Crops

Problems, pests & diseases

Associations & Interactions

There are no interactions listed for Passiflora incarnata. Do you know of an interaction that should be listed here? edit this page to add it.

Polycultures & Guilds

There are no polycultures listed which include Passiflora incarnata.

Descendants

Cultivars

Varieties

None listed.

Subspecies

None listed.

Full Data

This table shows all the data stored for this plant.

Taxonomy
Binomial name
Passiflora incarnata
Genus
Passiflora
Family
Passifloraceae
Imported References
Material uses & Functions
Botanic
Propagation
Cultivation
Environment
Cultivation
Uses
Edible uses
None listed.
Material uses
None listed.
Medicinal uses
None listed.
Functions & Nature
Functions
Provides forage for
Provides shelter for
Environment
Hardiness Zone
6
Heat Zone
?
Water
moderate
Sun
full sun
Shade
no shade
Soil PH
Soil Texture
Soil Water Retention
Environmental Tolerances
    Ecosystems
    Native Climate Zones
    None listed.
    Adapted Climate Zones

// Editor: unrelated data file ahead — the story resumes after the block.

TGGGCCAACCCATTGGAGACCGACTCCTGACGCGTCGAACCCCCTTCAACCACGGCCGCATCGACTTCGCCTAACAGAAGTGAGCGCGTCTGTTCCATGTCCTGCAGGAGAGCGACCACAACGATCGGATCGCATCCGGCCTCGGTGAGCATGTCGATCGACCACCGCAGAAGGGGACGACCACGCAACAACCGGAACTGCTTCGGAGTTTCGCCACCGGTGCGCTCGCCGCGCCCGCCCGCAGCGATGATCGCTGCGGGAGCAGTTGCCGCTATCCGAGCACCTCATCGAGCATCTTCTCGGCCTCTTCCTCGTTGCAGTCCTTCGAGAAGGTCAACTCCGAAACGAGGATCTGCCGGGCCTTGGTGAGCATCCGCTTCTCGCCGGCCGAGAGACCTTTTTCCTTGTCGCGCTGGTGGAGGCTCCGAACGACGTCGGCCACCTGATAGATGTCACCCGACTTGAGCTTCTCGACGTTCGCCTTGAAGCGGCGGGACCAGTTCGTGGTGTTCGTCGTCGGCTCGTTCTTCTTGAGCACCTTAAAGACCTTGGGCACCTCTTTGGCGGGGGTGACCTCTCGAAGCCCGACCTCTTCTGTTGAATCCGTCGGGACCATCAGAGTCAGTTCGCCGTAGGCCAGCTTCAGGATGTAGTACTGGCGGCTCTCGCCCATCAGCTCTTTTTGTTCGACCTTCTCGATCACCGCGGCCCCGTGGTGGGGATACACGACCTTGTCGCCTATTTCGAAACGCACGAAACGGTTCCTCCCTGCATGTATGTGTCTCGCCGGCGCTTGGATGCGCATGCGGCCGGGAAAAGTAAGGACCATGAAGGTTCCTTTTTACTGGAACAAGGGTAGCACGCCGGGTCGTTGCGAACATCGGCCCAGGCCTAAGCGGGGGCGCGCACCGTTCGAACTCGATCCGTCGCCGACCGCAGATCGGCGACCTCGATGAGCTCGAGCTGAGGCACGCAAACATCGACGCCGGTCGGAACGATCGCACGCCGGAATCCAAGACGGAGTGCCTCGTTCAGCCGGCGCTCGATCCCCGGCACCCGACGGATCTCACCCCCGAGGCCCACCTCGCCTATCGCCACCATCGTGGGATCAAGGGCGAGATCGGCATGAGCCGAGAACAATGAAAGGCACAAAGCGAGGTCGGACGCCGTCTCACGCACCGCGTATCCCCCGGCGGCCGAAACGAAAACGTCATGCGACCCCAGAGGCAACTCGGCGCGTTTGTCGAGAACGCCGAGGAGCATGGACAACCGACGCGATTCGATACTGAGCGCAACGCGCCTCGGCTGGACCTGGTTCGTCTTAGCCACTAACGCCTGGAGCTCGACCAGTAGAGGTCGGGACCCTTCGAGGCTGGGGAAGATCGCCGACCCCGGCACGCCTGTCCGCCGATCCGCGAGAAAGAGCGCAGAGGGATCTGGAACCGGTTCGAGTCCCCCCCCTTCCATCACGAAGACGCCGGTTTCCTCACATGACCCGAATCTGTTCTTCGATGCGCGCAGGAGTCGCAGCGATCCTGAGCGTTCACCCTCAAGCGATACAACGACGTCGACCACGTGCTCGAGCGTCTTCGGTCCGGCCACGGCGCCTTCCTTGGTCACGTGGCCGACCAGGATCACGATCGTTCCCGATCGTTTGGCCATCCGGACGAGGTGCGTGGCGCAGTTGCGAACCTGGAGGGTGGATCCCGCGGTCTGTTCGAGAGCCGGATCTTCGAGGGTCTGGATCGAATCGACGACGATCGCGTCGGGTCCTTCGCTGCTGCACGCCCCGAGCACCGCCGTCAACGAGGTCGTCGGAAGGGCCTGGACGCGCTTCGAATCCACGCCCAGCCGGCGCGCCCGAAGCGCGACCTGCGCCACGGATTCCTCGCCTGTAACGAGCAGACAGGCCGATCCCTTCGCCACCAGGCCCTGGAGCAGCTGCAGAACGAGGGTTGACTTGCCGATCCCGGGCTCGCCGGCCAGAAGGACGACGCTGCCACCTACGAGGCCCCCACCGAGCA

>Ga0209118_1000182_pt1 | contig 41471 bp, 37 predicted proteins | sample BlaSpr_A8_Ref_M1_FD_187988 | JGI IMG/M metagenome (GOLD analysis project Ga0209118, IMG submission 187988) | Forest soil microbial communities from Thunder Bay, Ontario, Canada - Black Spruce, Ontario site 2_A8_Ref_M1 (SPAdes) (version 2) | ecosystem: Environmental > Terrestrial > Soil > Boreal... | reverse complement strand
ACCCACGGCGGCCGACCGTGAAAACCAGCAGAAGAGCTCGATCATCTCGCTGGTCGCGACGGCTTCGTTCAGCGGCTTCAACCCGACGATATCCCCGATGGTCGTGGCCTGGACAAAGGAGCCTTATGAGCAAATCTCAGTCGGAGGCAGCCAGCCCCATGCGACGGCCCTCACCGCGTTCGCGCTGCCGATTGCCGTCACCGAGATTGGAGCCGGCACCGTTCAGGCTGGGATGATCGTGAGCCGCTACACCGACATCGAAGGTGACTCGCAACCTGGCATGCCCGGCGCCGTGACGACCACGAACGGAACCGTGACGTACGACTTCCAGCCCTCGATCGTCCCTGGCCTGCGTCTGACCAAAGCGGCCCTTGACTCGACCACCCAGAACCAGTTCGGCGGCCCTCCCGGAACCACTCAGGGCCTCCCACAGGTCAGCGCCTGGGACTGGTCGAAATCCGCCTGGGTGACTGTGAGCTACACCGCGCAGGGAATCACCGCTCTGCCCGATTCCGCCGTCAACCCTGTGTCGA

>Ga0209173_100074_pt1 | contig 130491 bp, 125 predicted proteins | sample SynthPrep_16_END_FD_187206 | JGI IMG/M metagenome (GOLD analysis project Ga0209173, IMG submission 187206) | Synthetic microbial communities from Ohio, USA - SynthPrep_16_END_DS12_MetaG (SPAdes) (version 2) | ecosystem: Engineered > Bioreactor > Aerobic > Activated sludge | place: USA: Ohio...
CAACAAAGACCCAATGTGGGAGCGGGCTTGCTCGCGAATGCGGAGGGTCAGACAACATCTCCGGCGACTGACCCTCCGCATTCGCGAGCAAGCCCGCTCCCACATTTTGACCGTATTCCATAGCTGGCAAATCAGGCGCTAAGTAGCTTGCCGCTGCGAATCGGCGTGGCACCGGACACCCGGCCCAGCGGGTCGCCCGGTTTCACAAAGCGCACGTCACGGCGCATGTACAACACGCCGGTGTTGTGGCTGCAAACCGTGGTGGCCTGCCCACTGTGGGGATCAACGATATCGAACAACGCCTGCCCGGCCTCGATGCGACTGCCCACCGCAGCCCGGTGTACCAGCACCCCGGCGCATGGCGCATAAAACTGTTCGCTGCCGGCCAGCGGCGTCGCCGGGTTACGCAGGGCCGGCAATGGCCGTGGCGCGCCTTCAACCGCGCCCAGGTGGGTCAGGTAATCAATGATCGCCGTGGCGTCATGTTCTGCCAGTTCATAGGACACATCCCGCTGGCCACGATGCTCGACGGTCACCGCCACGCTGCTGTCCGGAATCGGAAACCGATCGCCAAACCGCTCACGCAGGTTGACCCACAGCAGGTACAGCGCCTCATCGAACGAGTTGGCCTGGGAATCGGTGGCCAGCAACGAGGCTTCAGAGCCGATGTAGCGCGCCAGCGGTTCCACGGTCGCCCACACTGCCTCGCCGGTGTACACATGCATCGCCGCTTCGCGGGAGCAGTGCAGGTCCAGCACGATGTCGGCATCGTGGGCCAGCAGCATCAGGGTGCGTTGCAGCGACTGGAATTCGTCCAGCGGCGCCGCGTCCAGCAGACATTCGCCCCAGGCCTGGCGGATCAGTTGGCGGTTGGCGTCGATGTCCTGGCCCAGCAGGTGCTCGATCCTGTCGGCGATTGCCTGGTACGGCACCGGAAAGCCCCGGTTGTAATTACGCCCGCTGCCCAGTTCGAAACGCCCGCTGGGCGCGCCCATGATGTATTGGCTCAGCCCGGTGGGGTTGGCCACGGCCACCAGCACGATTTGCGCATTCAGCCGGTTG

None listed.
    Native Geographical Range
    None listed.
    Native Environment
    None listed.
    Ecosystem Niche
    Root Zone Tendancy
    None listed.
    Life
    Deciduous or Evergreen
    Herbaceous or Woody
    ?
    Life Cycle
    ?
    Growth Rate
    Mature Size
    6 x meters
    Fertility
    ?
    Pollinators
    Flower Colour
    ?
    Flower Type

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    References

    1. ? 1.01.11.2 Hedrick. U. P. Sturtevant's Edible Plants of the World. Dover Publications ISBN 0-486-20459-6 (1972-00-00)
    2. ? 2.02.12.2 Simmons. A. E. Growing Unusual Fruit. David and Charles ISBN 0-7153-5531-7 (1972-00-00)
    3. ? 3.03.13.23.33.4 Lust. J. The Herb Book. Bantam books ISBN 0-553-23827-2 (1983-00-00)
    4. ? 4.04.14.24.34.4 Uphof. J. C. Th. Dictionary of Economic Plants. Weinheim (1959-00-00)
    5. ? 5.05.15.25.3 Usher. G. A Dictionary of Plants Used by Man. Constable ISBN 0094579202 (1974-00-00)